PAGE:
“No one could have handled the stress that Michael was under perfectly, but optimism in a leader, especially in challenging times, is so vital. Pessimism leads to paranoia, which leads to defensiveness, which leads to risk aversion. Optimism sets a different machine in motion. Especially in difficult moments, the people you lead need to feel confident in your ability to focus on what matters, and not to operate from a place of defensiveness and self-preservation. This isn’t about saying things are good when they’re not, and it’s not about conveying some innate faith that ‘things will work out’. It’s about believing you and the people around you can steer toward the best outcome, and not communicating the feeling that all is lost if things don’t break your way. The tone you set as a leader has an enormous effect on the people around you. No one wants to follow a pessimist.” 

It’s easy to be pessimistic these days. We only have to look around. The coronavirus pandemic shows no respite. The faultlines in the US are erupting into large-scale violence. In India, leaders who should be apologising for the distress caused to the poor and migrant workers, are blaming them for impatience. (And in India again, according to a report, someone fed a pineapple with fire-crackers to a pregnant elephant. The elephant died.)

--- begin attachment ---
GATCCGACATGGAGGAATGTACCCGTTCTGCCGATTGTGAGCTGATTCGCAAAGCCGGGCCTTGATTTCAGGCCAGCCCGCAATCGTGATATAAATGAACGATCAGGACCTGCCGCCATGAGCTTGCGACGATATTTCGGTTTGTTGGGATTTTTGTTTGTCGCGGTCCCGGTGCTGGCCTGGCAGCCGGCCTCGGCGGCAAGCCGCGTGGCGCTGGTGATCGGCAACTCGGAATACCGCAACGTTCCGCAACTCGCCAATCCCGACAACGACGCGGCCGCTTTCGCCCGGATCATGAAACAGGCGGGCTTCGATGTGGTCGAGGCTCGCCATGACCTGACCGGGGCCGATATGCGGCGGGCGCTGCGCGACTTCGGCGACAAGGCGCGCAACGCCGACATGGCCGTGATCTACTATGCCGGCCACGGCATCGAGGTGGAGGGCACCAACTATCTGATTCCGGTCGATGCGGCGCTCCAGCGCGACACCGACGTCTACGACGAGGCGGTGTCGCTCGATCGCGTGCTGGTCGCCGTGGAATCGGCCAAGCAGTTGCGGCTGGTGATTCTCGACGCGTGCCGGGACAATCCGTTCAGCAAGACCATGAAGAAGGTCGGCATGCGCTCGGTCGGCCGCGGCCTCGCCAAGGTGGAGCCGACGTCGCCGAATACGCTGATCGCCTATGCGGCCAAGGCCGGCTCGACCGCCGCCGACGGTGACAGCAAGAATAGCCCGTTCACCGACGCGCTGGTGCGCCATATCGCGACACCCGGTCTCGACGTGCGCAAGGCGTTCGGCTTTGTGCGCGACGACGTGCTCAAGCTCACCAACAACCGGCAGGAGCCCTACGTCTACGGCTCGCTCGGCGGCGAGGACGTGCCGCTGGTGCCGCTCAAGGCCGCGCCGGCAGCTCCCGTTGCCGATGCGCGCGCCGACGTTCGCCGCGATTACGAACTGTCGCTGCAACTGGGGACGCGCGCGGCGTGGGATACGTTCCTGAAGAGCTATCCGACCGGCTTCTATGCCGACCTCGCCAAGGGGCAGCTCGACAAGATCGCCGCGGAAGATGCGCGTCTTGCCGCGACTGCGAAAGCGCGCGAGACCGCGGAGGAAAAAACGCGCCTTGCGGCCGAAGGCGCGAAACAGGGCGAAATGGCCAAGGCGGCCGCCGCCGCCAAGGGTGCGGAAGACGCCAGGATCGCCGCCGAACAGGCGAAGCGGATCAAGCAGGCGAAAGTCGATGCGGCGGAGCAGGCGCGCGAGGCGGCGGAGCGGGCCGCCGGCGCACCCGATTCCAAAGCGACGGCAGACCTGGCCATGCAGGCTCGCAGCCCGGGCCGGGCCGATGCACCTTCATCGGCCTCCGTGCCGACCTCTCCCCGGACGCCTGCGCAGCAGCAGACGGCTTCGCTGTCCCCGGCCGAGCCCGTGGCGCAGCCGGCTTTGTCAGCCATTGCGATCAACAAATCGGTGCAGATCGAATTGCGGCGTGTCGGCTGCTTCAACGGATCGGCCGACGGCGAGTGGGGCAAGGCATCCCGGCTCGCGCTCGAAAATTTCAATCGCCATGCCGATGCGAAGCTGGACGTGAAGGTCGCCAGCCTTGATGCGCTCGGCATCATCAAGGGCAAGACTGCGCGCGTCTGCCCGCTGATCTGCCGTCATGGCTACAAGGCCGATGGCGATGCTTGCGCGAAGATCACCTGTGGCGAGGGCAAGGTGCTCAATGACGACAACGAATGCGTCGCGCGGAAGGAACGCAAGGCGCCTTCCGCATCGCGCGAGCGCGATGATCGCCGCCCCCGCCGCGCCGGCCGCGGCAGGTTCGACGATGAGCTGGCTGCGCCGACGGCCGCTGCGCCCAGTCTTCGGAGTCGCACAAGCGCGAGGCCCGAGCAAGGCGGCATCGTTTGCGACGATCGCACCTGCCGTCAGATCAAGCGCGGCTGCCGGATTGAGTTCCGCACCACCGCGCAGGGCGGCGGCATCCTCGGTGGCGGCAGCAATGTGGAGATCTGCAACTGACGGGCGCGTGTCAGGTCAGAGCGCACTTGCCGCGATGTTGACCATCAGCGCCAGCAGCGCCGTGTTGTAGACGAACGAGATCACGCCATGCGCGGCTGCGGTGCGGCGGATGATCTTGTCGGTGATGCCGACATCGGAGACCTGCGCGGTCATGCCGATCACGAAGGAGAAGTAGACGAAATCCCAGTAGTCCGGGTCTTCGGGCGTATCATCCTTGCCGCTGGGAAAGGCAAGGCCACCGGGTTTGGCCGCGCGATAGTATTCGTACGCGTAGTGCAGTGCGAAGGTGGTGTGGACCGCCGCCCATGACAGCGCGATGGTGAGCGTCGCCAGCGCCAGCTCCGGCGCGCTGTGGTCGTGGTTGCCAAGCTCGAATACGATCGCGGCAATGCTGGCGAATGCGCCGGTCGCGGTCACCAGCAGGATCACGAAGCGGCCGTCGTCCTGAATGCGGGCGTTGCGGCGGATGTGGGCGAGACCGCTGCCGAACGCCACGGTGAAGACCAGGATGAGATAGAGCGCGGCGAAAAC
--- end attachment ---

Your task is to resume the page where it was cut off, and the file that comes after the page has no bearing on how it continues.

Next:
But, pessimism will only make things worse. Leadership is in seeing the best in people even during these times and believing that we will come out of it. 

Wish you a productive week ahead.

Here are three things we found interesting. 

Focus on little things that make a big difference

Joanna Stern, personal tech columnist at WSJ, has put together some useful tips ranging from reminders to charge our batteries to installing don’t disturb signs. Here are two that relate to the eyes.  

  • Give Your Eyes Some Relief: Staring at screens a million hours a day? To reduce eye strain, try the 20-20-20 rule: Every 20 minutes look at an object 20 feet away for 20 seconds. Also, try enlarging the font size on your phone or laptops. 
  • Position Your Webcam Smartly: Keep a light source on your face, and try to avoid sitting with a window behind you. Frame your head and shoulders in the shot, and keep the camera lens at or above eye level—use a cardboard box to prop up the laptop if necessary.

Dig deeper

Get ready for the great unlock

As the world prepares to resume economic and social activities, one thing is clear: we are not going back to the pre-pandemic days. Offices will be half empty, restaurants will have new rules, and the interactions will be guarded. Here are two examples from two ends of the world, one a modern Las Vegas casino, and the other a traditional Bangalore restaurant preparing for the new normal. 

(Source: Twitter

(Source: Twitter) 

Avoid density

Here are two examples from Karnataka

(Warning: the videos might cause distress - here & here)

(Via WhatsApp)

Do you have tips to avoid situations like these? Share it with us. Or post on Twitter, and tag us @foundingf. Or join our Slack channel and post it there. If you aren’t there already, here is the invite code

And if you missed previous editions of this newsletter, they’re all archived here.

Bookmark Founding Fuel’s special section on Thriving in Volatile Times. All our stories on how individuals and businesses are responding to the pandemic until now are posted there. 

Warm regards,

Team Founding Fuel 

June 2: Mind the salary gap, turn on the TVs for school education, maintain physical distance